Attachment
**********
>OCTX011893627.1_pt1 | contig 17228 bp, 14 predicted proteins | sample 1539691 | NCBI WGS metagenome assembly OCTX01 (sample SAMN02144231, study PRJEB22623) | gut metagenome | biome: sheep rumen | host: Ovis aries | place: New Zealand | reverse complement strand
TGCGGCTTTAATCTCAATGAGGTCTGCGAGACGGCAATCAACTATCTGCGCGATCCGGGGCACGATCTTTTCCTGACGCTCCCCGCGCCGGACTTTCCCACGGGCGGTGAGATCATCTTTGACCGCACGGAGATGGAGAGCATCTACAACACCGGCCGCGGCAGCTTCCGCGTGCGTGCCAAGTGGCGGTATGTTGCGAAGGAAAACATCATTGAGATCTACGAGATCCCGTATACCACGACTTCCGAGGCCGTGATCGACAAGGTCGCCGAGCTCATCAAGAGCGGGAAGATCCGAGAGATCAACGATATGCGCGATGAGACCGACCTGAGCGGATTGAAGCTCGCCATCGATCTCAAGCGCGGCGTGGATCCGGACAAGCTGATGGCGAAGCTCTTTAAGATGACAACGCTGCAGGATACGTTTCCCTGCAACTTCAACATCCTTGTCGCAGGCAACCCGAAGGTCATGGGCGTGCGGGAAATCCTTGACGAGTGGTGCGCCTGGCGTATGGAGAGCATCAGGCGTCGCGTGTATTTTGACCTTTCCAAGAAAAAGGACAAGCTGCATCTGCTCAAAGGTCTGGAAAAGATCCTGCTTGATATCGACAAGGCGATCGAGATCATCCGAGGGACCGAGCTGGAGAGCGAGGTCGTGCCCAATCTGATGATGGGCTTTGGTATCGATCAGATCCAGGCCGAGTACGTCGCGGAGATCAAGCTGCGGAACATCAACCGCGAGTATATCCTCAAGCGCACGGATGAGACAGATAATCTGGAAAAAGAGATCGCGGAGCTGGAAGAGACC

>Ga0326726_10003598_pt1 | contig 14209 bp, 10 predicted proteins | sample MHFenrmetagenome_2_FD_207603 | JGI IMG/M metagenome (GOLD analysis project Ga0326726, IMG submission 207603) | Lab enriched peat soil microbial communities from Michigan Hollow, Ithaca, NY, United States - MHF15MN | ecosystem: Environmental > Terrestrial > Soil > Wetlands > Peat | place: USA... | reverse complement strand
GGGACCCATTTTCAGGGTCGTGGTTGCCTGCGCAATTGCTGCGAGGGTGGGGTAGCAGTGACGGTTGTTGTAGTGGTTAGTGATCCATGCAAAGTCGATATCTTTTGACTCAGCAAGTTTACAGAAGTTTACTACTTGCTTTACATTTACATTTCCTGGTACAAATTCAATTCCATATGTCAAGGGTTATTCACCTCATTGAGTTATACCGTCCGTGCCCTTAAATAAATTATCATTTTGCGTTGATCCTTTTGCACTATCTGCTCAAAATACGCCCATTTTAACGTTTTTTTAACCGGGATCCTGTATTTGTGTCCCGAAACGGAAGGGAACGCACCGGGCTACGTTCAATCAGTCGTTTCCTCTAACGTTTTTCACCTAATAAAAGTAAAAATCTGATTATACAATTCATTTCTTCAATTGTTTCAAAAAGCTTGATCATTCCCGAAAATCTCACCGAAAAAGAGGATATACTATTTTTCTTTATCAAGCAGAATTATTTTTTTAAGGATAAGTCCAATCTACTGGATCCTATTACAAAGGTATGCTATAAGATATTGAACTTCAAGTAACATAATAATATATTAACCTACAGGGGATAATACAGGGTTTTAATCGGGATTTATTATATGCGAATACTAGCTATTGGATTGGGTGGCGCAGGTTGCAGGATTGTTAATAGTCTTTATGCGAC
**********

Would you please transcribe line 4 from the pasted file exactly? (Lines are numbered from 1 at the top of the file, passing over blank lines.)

GGGACCCATTTTCAGGGTCGTGGTTGCCTGCGCAATTGCTGCGAGGGTGGGGTAGCAGTGACGGTTGTTGTAGTGGTTAGTGATCCATGCAAAGTCGATATCTTTTGACTCAGCAAGTTTACAGAAGTTTACTACTTGCTTTACATTTACATTTCCTGGTACAAATTCAATTCCATATGTCAAGGGTTATTCACCTCATTGAGTTATACCGTCCGTGCCCTTAAATAAATTATCATTTTGCGTTGATCCTTTTGCACTATCTGCTCAAAATACGCCCATTTTAACGTTTTTTTAACCGGGATCCTGTATTTGTGTCCCGAAACGGAAGGGAACGCACCGGGCTACGTTCAATCAGTCGTTTCCTCTAACGTTTTTCACCTAATAAAAGTAAAAATCTGATTATACAATTCATTTCTTCAATTGTTTCAAAAAGCTTGATCATTCCCGAAAATCTCACCGAAAAAGAGGATATACTATTTTTCTTTATCAAGCAGAATTATTTTTTTAAGGATAAGTCCAATCTACTGGATCCTATTACAAAGGTATGCTATAAGATATTGAACTTCAAGTAACATAATAATATATTAACCTACAGGGGATAATACAGGGTTTTAATCGGGATTTATTATATGCGAATACTAGCTATTGGATTGGGTGGCGCAGGTTGCAGGATTGTTAATAGTCTTTATGCGAC